This site has a drop-down list of categories on the sidebar to aid navigation to relevant material. It is the best way to display categories. The categories are generally a fixed list, set when the blog was created. New categories are added only in rare circumstances. On the otherhand new keywords are likely added for every new article, but articles may also reuse keywords/tags. Keywords are more focused, you may have hundreds on your blog. They used to be referenced by Google and other search engines. Search engines today independently index your page. These keywords have more relevance for local (on page) searches.
Keywords used in this article are listed at the bottom of this page. Other keywords are selectable on the sidebar, giving the reader other navigation options. Any article will generally have between eight and twenty keywords. They are based on topics touched within the words of the article. Headers, such as H2 content make a good foundation for keywords. They aid internal searching within the blog.
You should be aware that it is possible to search a blog for items that are neither keywords nor categories.
WordPress provides the ability to create a hierarchy of categories. In most instances you should look for a simple and flat category structure. If you have sub-categories then in all probability you are over-thinking things.
Organising by Category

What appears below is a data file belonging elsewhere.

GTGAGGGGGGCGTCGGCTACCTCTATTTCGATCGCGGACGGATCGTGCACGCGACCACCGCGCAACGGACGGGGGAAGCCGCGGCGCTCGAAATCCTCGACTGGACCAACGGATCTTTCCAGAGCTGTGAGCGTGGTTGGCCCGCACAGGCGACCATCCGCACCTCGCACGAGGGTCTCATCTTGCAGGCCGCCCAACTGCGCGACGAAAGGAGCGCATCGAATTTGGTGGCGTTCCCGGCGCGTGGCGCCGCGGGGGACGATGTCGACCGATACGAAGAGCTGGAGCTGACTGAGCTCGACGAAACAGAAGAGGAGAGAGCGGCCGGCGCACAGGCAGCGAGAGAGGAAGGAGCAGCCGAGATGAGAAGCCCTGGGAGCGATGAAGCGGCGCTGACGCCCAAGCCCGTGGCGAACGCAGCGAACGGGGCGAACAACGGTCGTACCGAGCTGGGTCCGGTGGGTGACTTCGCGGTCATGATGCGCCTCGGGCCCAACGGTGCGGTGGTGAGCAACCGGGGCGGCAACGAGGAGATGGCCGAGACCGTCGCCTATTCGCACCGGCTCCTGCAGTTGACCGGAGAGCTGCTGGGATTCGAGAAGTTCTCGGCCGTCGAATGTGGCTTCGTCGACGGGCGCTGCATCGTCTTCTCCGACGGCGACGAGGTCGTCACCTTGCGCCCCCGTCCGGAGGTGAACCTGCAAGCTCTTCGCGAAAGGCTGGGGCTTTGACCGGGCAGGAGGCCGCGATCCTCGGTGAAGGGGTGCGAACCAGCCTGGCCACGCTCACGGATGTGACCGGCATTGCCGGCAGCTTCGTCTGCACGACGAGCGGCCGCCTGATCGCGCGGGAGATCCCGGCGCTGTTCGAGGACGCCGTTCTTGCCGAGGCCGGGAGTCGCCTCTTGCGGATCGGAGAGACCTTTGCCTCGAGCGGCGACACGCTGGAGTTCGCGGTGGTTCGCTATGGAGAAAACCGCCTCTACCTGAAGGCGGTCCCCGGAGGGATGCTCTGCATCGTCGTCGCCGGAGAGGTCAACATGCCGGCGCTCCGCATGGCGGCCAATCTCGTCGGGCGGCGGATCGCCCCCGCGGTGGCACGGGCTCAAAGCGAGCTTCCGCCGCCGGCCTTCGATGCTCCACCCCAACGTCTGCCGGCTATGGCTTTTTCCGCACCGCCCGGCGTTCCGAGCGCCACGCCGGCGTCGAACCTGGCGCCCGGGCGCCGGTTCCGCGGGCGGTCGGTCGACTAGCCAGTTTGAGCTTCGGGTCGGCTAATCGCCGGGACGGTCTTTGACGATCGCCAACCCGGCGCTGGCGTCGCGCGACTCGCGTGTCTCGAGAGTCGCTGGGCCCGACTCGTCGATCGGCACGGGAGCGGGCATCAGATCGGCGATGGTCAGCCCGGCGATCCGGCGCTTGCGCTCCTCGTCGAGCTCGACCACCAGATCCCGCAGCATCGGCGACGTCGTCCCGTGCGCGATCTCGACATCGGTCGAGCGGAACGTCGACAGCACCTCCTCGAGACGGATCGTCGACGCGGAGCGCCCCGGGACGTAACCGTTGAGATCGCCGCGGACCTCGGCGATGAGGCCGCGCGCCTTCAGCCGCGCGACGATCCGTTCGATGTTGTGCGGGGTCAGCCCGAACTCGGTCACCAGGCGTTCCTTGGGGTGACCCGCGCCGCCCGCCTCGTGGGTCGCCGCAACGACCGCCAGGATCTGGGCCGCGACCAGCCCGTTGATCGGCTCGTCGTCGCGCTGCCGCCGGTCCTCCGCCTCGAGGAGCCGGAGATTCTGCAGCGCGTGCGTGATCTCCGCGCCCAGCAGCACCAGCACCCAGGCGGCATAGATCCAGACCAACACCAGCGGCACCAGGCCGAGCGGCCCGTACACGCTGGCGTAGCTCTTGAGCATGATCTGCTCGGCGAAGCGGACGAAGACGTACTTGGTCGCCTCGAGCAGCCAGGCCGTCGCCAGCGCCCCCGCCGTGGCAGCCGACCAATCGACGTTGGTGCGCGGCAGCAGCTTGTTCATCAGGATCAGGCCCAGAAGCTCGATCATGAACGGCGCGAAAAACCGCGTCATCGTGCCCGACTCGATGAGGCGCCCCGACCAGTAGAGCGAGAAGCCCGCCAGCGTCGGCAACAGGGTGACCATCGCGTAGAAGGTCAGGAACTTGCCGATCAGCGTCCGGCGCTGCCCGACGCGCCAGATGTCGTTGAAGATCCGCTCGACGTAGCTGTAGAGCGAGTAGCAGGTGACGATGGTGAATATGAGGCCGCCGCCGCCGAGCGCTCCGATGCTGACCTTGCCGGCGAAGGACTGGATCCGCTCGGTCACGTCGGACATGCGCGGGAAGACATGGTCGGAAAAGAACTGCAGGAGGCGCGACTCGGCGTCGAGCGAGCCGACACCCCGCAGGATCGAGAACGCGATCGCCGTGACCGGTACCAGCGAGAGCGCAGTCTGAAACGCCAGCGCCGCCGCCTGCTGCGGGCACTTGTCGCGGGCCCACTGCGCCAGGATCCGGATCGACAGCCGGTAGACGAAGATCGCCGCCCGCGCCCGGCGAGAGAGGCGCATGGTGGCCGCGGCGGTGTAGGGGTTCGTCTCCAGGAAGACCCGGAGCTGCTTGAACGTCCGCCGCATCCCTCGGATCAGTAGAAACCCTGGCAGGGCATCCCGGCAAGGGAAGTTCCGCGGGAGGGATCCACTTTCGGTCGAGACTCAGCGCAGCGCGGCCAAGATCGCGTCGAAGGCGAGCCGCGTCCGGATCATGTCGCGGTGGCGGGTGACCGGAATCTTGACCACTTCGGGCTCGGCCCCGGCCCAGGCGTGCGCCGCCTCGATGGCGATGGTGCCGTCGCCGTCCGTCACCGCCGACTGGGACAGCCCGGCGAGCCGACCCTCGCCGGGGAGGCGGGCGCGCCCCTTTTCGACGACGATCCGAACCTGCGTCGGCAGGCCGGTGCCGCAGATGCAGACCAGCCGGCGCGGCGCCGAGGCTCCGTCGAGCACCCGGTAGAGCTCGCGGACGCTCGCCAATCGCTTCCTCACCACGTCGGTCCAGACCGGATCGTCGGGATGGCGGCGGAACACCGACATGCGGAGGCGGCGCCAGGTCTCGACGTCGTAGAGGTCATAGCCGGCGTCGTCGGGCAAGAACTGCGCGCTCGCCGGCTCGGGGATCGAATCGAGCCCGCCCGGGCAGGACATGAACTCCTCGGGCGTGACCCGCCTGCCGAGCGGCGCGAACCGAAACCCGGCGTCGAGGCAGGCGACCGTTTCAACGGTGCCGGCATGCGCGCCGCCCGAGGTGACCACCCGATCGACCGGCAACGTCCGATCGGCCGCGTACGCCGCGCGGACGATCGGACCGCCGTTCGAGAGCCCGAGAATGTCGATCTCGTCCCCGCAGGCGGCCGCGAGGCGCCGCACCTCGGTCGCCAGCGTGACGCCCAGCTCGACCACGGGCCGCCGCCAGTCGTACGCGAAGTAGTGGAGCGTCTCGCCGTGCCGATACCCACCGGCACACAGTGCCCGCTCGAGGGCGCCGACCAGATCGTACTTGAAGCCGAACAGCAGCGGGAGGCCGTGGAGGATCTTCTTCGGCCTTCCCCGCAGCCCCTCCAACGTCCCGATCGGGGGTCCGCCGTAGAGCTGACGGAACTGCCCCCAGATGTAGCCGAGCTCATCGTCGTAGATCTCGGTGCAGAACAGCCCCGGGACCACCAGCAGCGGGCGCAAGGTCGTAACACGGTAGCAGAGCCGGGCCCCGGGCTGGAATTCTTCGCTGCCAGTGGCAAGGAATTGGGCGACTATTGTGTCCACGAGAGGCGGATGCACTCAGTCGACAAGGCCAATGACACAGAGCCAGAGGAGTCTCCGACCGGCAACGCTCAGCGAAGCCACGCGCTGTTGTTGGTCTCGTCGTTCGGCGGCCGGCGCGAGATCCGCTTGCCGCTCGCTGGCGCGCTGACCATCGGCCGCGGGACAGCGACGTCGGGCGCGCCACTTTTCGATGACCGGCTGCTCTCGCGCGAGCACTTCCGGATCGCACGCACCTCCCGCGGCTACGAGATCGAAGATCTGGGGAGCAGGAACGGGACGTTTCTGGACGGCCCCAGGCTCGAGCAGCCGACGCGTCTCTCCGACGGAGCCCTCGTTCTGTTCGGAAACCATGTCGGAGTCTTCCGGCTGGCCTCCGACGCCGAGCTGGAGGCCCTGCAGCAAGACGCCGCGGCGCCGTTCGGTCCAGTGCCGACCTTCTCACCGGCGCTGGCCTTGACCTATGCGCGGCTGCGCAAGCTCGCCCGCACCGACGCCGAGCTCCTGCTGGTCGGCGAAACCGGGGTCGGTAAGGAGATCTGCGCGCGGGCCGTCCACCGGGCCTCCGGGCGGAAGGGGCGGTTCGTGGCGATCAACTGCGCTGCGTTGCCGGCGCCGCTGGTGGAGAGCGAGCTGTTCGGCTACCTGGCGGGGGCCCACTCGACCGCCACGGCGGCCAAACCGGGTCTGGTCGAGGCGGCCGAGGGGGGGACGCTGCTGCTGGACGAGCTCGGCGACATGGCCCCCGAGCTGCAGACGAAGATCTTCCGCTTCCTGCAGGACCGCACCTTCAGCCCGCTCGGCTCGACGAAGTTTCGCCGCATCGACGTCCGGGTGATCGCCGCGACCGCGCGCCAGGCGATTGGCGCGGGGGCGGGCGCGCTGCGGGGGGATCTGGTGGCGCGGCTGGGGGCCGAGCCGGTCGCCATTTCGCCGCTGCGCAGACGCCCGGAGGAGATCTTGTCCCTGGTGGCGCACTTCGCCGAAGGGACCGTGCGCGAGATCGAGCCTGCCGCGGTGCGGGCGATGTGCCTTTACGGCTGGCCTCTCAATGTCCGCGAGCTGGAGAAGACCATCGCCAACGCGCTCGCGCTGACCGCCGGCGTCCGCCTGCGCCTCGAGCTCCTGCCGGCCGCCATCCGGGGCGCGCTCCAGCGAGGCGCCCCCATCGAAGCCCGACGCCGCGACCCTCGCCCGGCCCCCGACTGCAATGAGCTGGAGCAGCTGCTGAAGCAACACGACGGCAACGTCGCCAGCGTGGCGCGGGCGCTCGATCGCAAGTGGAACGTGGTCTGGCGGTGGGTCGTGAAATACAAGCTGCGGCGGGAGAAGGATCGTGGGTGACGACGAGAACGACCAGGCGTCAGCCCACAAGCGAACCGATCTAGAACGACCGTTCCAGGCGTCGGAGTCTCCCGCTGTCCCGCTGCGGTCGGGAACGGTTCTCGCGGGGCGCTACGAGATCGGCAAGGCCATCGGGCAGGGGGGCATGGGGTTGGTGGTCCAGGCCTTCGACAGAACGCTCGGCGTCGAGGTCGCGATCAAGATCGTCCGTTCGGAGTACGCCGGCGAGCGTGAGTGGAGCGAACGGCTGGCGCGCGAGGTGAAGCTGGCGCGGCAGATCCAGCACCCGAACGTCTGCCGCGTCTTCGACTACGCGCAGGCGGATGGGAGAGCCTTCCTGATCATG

If you write a blog about farming you may create a number of different categories (subjects which you frequently write about). You create them to stay organised. These may include a simple list, like:
Each article published should relate strongly to one of these categories (although it may also relate to many). Generally though the topic is best is collected under one or two categories.
Something written about new government rules on treatment of livestock diseases, would be posted under “government regulations” but you may place it under “livestock” as well. In a way you have to think about how the reader may look at your site and how they may find your material.
“Does (your site) include categories you used a couple of years ago but don’t use any more?” Asks Darren Rowse of ProBlogger. He is right to ask the question. The categories you use should be an active part of your blog. You may not have published an article under that category for a couple of months, but you are preparing one for the category then it is still active.
If you no longer write about a specific topic (or it is now out of date) then you should consider removing it. Each of the articles using the, now defunct category, need to be moved to another place.
Laying out your blog by category there should be plenty of material for a reader to access in each category. Some will be more popular than others, but you should add at least one post per year for each category on your blog.
What are your thoughts about the categories to use on your blog? Something to contribute? Please leave a comment. If you like this article, we appreciate any donations to GobbledeGoox. All images here were sourced from a public domain location, such as Pixabay, Unsplash or similar sites.